Influenza is a transmittable respiratory infection mostly referred to as flu. Symptoms of the disease can be mild or severe depending infection stage level. These symptoms are soreness in throat and nose, high fever, coughing, weariness as well as body aches. The symptoms reveal themselves just two days after virus exposure, lasting for one week in maximum. Young children experience nausea and consequential vomiting, occurring in unrelated infection known as stomach flu. Influenza may have some complications like secondary and viral pneumonia, sinus infections which can eventually cause heart failure and asthma(Baum & Karlinsky,2006,p. 28).
There are several types of influenza: The first type of the flu is spread through air from sneezes and coughs that occur in moderately short distances. Another type is spread by having physical contacts on surfaces infected by the germ, and subsequently touching the eyes or mouth. Infections can occur during or even before sickness, and the virus can be verified through nasal system testing. Influenza can be prevented by frequent hand wash with soap, wearing of surgical masks to prevent inhaling infected air and use of vaccines to treat the advanced flu types(Baum & Karlinsky,2006,p. 55).
In virus classifications, there are three types of influenza viruses: Influenza virus A mostly originates from wild birds, then spread to other species like domestic poultry, giving rise to human flu pandemics. This virus type is most virulent pathogen in human beings. It is subdivided into distinguished serotypes according to antibody response, which have been confirmed to have caused deaths in humans. Virus B is less common type of flu in comparison to type A virus. It transmits at slower rates contrasting with type A, and it bears one influenza serotype. Due to lack of antigenic diversity, certain degree of the immunity is acquired at an earlier age. The decreased antigenic modification rate prevents frequent occurrence of virus B epidemics. Influenza virus C genus bears one species, infecting humans as well as pigs and dogs. The influenza causes local epidemics and severe illnesses however, it is not common and only result to mild infections to children (Harper & Bridges ,2008,p.22).
Influenza outcomes endure for longer periods of time compared to normal cold. The virus is most susceptible to the old and weak or individuals having vulnerable immune systems such as transplant and HIV patients, and pregnant women. In winter seasons, influenza is most experienced illness, even among healthy people. Occasionally, there are auto responses to the virus that occur, contributing to development of various syndromes due to virus medications used. Additionally, Reye’s syndrome can be as a result of the medications such as aspirin, prescribed in the treatment of the virus. Apart from taking paracetamol and getting vaccinations, having plenty of liquids and rest, avoiding tobacco and alcohol, surfaces infected with the virus can be sanitized by the use of bleach and ammonium compounds to prevent transmission. People with the infection may also be secluded in a common area, where the uninfected individuals would not be infected(Swayne & Ginter, 2012,p. 172).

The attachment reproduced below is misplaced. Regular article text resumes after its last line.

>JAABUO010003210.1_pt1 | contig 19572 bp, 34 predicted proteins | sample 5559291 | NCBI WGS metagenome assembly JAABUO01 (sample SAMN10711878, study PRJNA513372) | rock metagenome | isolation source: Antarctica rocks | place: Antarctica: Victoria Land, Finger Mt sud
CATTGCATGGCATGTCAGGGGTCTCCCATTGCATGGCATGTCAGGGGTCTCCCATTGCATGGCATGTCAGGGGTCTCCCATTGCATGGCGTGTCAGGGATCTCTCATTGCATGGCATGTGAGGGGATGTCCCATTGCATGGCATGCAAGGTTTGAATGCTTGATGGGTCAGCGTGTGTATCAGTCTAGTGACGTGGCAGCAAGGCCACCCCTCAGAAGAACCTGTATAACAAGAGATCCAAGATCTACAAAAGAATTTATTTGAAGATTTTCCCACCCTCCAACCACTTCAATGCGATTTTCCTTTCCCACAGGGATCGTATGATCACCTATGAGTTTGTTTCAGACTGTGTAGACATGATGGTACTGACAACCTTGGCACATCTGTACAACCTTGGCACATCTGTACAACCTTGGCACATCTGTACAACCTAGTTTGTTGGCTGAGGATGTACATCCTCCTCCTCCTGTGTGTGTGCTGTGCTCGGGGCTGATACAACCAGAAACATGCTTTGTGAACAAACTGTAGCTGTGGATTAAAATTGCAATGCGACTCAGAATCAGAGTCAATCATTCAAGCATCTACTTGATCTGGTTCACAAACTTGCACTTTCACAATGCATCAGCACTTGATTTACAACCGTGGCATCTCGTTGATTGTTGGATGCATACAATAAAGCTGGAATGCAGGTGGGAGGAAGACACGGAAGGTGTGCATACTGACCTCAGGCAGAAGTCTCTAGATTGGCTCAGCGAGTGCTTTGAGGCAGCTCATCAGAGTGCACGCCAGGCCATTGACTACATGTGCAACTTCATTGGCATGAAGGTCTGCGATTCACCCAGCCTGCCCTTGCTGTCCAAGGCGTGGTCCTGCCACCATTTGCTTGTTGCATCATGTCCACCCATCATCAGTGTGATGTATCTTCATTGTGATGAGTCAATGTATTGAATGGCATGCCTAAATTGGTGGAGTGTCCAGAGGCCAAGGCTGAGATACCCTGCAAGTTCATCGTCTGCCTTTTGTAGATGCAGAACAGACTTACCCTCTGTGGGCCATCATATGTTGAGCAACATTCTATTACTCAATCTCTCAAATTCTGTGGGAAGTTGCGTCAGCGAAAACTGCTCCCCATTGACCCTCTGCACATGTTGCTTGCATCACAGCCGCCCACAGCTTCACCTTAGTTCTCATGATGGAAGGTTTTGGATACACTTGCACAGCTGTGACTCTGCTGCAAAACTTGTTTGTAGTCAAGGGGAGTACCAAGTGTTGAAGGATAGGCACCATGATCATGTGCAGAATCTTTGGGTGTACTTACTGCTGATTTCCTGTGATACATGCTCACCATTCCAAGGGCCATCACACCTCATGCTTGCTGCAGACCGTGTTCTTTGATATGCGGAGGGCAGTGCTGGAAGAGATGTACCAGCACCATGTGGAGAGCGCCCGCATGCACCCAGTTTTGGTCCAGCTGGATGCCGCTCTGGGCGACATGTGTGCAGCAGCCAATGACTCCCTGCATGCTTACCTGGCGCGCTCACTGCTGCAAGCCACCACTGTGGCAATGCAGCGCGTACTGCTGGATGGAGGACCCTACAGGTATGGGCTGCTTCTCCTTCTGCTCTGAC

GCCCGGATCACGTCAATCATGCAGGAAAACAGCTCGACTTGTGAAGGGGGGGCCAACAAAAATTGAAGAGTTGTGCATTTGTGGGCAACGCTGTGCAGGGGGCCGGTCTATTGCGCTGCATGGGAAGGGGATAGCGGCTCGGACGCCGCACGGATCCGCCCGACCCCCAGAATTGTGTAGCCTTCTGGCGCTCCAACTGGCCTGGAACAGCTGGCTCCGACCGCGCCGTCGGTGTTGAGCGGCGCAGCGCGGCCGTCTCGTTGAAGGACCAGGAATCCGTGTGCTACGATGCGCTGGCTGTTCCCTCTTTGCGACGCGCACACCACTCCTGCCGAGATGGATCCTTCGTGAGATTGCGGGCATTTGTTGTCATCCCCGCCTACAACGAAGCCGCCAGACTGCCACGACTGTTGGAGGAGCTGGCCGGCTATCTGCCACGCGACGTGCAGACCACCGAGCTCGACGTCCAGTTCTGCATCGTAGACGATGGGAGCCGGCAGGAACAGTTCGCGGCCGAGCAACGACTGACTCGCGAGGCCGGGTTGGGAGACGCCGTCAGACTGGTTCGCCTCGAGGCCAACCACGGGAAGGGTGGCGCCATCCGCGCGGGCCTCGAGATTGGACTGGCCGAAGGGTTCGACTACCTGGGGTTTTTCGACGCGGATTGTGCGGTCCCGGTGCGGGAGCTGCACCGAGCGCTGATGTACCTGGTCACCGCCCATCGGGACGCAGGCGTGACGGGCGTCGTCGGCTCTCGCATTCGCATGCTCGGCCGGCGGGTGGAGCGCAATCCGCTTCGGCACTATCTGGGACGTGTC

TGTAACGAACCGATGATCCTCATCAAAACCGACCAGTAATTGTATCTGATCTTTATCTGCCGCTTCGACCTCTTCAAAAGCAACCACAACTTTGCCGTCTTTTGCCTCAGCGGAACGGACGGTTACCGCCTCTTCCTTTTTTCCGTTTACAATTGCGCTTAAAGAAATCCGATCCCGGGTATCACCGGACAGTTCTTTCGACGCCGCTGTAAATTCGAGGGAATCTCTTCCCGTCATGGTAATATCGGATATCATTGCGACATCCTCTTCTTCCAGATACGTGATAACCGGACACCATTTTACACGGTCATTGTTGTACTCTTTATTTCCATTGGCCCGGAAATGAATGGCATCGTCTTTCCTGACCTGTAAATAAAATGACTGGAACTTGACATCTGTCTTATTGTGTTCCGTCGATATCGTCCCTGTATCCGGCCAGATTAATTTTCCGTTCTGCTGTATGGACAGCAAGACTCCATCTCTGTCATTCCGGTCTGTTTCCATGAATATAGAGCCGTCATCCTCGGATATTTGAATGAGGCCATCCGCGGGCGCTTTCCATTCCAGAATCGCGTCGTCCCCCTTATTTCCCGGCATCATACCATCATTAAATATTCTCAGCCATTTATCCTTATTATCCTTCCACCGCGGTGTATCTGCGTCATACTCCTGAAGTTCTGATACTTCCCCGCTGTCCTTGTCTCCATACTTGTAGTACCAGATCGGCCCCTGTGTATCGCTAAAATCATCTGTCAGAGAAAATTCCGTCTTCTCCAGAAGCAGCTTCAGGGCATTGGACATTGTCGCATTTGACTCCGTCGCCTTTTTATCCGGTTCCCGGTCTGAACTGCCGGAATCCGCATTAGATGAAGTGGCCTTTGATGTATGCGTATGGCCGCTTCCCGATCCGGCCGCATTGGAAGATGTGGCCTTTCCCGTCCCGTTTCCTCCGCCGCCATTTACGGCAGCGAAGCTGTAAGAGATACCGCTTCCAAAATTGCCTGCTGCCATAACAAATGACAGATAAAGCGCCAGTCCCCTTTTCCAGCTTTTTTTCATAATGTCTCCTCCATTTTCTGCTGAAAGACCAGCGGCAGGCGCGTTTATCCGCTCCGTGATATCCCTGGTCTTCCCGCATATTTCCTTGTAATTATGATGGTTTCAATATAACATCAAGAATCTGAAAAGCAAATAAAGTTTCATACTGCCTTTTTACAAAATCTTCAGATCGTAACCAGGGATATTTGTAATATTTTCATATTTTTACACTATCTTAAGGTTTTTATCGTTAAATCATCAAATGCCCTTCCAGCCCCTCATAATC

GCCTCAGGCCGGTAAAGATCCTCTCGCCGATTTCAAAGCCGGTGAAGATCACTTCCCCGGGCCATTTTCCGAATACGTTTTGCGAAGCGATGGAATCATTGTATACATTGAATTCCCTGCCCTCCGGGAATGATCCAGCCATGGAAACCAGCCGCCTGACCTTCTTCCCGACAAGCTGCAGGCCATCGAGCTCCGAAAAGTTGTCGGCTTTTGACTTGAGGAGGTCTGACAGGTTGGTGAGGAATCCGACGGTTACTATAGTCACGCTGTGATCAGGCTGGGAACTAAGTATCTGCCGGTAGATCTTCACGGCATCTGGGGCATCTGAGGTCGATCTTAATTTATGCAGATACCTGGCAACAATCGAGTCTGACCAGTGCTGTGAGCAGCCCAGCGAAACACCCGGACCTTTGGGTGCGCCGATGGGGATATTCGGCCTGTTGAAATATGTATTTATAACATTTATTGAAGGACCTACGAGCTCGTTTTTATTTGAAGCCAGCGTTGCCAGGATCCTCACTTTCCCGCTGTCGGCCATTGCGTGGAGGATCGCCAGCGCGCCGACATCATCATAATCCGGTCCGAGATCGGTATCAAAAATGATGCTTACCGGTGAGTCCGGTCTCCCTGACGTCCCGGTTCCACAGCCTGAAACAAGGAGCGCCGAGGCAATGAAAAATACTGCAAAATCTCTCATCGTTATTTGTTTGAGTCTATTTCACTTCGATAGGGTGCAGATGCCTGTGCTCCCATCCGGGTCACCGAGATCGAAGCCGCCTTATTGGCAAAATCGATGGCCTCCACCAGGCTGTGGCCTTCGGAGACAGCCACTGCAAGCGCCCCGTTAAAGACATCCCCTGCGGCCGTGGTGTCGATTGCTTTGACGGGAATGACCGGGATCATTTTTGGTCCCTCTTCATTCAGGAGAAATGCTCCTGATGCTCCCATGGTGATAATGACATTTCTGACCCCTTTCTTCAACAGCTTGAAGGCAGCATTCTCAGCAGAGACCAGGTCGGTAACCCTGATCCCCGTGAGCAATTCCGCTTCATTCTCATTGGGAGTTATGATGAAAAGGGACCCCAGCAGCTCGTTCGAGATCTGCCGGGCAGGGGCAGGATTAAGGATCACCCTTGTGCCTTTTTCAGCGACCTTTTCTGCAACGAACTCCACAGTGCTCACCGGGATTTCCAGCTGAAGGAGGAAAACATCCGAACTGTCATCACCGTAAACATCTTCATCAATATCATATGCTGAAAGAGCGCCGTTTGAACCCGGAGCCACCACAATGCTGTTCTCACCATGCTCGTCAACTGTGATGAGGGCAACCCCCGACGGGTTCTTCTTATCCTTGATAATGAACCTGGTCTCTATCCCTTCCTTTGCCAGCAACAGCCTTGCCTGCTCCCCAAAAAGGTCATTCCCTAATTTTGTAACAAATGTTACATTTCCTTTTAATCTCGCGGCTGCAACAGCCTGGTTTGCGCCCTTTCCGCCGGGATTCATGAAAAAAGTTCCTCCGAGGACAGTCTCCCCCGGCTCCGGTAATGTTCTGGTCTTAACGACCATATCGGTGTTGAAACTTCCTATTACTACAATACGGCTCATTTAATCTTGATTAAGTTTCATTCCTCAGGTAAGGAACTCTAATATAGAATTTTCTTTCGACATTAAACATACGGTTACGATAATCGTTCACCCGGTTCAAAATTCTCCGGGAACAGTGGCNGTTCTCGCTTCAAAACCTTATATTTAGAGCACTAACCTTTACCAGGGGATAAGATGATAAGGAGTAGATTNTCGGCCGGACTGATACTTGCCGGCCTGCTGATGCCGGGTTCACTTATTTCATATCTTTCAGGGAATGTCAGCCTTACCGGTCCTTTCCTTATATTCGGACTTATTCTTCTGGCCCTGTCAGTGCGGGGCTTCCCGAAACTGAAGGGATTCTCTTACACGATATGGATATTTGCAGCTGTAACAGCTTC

Influenza can be classified under primary disease category. This is because it results to other harsh secondary and tertiary diseases such as asthma and heart failure in the long-run, if not treated in the early stages of infection. Additionally, influenza impacts to a combination of grave diseases for example, pneumonia, Petechial rash, severe body ache and nasal congestion which may eventually lead to death if they attain their advanced stages(Harper & Bridges ,2008,p.39).
Influenza is a contagious disease and can greatly impact negatively on communities, causing societal burden. Extended flu epidemic increases mortality rates in societies. The severe illness can cause loss of lives ranging from children to adults, and reduced life expectancy rates in the society. This results to loss of workforce and reduced productivity in corporations, and eventually affecting net profits and gross income of firms and economy. Due to influenza pandemics in societies, there can be financial losses in the healthcare sectors in terms of increased financial costs. Direct costs are incurred through monetary and acquisition costs. There are indirect costs resulting from lost productivity in the work place, premature deaths and reduced performance in the businesses. Prolonged flu infections results to over usage of the budgeted financial resources to acquire additional vaccines and stuff, as well as equipment for treatment. Exhaustion of financial resources in healthcare organizations results to debts, which can halt operations affecting future services(Simonsen & Cox, 2005,p.834).
Moreover, due to the great rate of transmission of influenza virus, school-aged students in the society are negatively influenced. Hospitalization and delays in attending the schools lead to slow developments and progression in the educational sectors. There are preventive costs incurred by the government agencies linked with the society. These costs occur in forms of planning, drug purchasing, plus inexperience stuff training on pandemic occurrence. For longer-term influenza control, it is usually necessary for healthcare organizations to develop frequent cost effective vaccination forums in the susceptible regions for future health assurance (Swayne & Ginter, 2012, p. 168).
Baum, G. L., & Karlinsky, J. B. (2006). Textbook of pulmonary diseases. Volume I (No. Ed. 6). Lippincott-Raven Publishers.
Harper, S. A., & Bridges, C. B. (2008). Prevention and control of influenza. MMWR Prev Control, 53, 1-40.
Simonsen, L., & Cox, N. J. (2005). The impact of influenza epidemics on hospitalizations. Journal of Infectious Diseases, 181(3), 831-837.
Swayne, L. E.,& Ginter, P. M. (2012). Strategic management of health care organizations. John Wiley & Sons.